Introduction the people pleaded with gods to


In world literature 1, the story of Gilgamesh is among the oldest narratives around the world. The story was initially an oral tradition story and was later recorded on clay in Mesopotamia. The legendary story comes in different Sumerian versions from around 2700 B.

C. The story talks about the powers of Gilgamesh who was the King of Uruk and the influence of other gods in the land. Later on it was recorded in a Akkadian version and then reserved in King Assurbanipal‘s library.

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According to the story, Gilgamesh was a super human creature and a powerful king who could destroy and conquer others (Lishtar para.1). This paper seeks to critique the nature and powers of historical gods and their relationship to humanity in the past centuries as depicted by the narrative.


Heroism of the kings is limited. The story describes how Gilgamesh oppressed people and slept with every woman. This made the people plead with other gods to provide security for them. As a result, Enkidu is created to counter Gilgamesh powers.

Enkidu is however not as powerful as the superhuman king because he is part man and part animal. The limitation of the king’s powers is further seen when Gilgamesh fails to prevent death of Enkidu. This incident occurred after Enkidu and Gilgamesh collaborated to kill the Bull of Heaven (drought) who wanted to crush Gilgamesh to death (George 2).

Drought had been sent by Anu the father of Ishatar who wanted Gilgamesh to marry her. On refusal, Ishtar compelled her father to kill the King of Uruk. But because two thirds of Gilgamesh was a god and the other third human, Enkidu died. The other issue that emerges from the myth is that the gods in Ukur are uncooperative. This can be seen when the council of gods decide to kill Enkidu as a punishment for Gilgamesh’s actions. This exposed the other humans to the exploitive powers of the King of Ukur. This further shows that the people in Babylonia were subjects to the gods and had no voice.

Human beings are also depicted as creatures that have no freedom. According to the story, Gilgamesh gods have the power over life and death but Gilgamesh still becomes worried after realizing that she would also die. When the people pleaded with gods to create a god who would match Gilgamesh’s powers, the gods created Enkidu and also brought an end to his life. In the story, Gilgamesh is determined to learn the secrets behind life and death. The story says that Utnapishtim was the only creature who had the power to eternally live.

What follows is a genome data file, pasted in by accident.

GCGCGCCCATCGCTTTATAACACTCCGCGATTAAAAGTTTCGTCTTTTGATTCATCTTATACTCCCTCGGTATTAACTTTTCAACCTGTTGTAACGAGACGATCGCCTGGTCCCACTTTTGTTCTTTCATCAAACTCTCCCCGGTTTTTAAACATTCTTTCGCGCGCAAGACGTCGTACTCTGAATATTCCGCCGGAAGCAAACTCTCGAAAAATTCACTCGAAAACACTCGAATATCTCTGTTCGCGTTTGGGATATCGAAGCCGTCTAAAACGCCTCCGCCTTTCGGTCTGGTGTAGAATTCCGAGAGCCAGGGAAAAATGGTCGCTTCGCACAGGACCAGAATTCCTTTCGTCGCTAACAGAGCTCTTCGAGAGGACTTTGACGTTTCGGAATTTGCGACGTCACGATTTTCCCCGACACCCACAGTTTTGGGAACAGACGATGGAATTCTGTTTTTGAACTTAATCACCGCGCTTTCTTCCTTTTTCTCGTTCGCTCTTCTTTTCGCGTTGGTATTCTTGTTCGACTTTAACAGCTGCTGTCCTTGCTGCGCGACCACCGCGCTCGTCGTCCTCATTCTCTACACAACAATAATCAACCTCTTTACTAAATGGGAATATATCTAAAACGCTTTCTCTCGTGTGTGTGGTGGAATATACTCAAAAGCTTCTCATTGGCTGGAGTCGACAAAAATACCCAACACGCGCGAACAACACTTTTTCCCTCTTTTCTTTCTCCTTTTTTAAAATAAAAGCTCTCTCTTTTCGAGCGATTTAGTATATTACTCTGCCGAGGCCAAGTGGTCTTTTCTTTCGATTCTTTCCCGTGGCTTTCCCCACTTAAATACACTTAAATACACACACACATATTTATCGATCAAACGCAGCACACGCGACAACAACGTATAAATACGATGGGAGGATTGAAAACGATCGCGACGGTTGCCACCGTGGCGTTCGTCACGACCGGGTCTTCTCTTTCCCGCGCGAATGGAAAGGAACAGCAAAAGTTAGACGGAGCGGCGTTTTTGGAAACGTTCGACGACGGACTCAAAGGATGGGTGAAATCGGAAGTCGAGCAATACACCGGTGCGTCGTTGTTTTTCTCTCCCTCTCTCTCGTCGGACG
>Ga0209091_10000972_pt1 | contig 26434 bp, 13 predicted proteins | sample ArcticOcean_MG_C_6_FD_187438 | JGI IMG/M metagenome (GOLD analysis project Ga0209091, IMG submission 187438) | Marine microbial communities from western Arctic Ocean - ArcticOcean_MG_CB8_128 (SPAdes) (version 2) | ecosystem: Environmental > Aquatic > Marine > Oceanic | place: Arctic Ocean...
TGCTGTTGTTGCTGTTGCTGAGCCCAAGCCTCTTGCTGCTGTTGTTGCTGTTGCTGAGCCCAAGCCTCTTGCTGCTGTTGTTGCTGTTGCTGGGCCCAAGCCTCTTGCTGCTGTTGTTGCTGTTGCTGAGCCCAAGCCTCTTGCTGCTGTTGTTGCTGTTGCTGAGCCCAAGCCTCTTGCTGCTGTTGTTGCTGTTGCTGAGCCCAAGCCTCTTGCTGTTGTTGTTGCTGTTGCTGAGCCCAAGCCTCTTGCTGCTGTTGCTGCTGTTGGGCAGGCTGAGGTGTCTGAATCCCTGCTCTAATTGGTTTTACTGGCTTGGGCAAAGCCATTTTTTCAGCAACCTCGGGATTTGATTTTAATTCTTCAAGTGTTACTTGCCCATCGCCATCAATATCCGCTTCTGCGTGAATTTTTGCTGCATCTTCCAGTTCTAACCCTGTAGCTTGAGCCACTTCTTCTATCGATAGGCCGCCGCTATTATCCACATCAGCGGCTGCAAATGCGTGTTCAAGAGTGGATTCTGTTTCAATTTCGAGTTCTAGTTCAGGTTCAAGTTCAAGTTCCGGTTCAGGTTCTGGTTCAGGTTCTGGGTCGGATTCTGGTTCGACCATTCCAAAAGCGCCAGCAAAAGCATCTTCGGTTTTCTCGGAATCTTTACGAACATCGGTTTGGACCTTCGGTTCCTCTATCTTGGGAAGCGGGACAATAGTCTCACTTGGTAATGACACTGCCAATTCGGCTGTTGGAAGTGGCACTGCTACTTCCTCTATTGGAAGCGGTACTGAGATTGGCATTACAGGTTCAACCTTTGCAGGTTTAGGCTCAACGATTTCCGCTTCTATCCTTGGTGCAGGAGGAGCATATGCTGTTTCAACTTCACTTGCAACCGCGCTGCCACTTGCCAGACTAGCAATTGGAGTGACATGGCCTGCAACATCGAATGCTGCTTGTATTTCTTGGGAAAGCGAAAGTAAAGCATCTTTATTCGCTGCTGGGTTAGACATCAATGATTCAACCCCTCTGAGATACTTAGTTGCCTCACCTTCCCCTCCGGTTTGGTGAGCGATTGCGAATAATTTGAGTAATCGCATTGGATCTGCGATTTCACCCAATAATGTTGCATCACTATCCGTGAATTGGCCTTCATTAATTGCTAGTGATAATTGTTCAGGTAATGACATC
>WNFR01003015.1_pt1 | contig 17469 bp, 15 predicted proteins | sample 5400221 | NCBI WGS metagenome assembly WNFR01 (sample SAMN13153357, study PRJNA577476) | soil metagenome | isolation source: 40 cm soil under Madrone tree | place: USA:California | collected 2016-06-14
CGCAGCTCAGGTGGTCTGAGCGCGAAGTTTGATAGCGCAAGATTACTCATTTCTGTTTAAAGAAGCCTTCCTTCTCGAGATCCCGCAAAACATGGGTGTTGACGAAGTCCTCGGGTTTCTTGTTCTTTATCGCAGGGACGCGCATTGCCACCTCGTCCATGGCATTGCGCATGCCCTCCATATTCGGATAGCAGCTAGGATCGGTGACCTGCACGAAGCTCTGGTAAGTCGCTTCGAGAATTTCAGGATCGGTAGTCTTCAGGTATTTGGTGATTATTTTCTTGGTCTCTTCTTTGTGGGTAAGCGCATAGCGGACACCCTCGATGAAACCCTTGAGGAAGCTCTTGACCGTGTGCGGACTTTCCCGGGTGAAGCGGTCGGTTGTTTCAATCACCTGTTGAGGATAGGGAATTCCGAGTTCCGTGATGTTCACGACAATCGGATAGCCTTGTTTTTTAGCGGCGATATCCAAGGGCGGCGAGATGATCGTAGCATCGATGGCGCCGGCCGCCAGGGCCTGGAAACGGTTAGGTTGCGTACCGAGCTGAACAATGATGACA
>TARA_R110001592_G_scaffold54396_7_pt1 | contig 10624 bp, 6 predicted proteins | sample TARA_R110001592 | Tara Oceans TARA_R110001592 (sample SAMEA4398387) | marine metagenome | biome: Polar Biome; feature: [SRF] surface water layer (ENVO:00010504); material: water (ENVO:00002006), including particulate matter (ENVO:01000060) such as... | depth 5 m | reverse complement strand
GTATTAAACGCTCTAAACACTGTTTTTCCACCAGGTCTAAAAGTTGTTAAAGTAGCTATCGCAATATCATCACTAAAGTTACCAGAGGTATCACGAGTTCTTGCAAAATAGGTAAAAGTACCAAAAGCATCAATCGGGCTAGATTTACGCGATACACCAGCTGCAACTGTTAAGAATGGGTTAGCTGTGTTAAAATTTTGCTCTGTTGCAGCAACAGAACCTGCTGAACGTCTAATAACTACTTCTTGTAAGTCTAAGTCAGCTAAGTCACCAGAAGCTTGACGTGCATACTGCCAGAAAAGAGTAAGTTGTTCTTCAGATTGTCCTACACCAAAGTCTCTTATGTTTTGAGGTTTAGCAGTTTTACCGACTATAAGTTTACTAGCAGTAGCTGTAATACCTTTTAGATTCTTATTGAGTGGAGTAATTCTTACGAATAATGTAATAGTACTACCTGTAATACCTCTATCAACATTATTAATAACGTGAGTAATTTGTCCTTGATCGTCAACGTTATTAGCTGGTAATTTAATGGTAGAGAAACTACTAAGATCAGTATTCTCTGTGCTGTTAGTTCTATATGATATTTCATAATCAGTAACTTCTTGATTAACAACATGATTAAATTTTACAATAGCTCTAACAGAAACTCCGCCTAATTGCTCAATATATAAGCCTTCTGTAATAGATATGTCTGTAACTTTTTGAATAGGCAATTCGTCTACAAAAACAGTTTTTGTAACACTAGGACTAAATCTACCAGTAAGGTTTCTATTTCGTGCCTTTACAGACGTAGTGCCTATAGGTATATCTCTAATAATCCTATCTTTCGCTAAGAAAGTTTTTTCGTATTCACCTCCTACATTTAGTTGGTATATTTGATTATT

In his search for the secret, he meets Utnapishtim who tells him about the flood story that is also described in Genesis, in the Bible. The floods symbolically represent the end and punishment for human kind. Utnapishshtim says that they were saved from the floods by other gods and that it would not occur again. However, human beings have to die since they are not immortal. According to the story, the Bull of heaven is referred to as drought. This is an irony. Naturally, drought is known to be catastrophic because it causes human suffering. However, the ‘Bull’ springs from heaven where people believe that there are good things and that it is a beautiful land.

The other ironic incident is between King Gilgamesh and Enkidu. Gilgamesh is portrayed as a god and a man whereas Enkidu is illustrated as an animal and a man. This is a clear indicator of the differences in the two divinities who were created to control humanity.


The floods are symbolically used to show that man is immortal and death is inevitable. The narrative describes the birth and death of Babylonian gods’.

Gilgamesh is depicted as a remorseless leader who has no responsibility for his people. He is depicted as a womanizer and an oppressor. He forces the city’s inhabitants to build walls for the temple so as gain fame. These are indicators of abuse of power and therefore the need to limit the powers of gods.

Work Cited

George, Andrew. The epic of Gigalmesh: the Babylonian epic poem and other texts in Akkadian and Summerian. London, Great Britain: The Penguin Press, 1999.

Print. Lishtar. Gilgamesh and Enkidu: the soul siblings. 1999. Web. 1 Sept.



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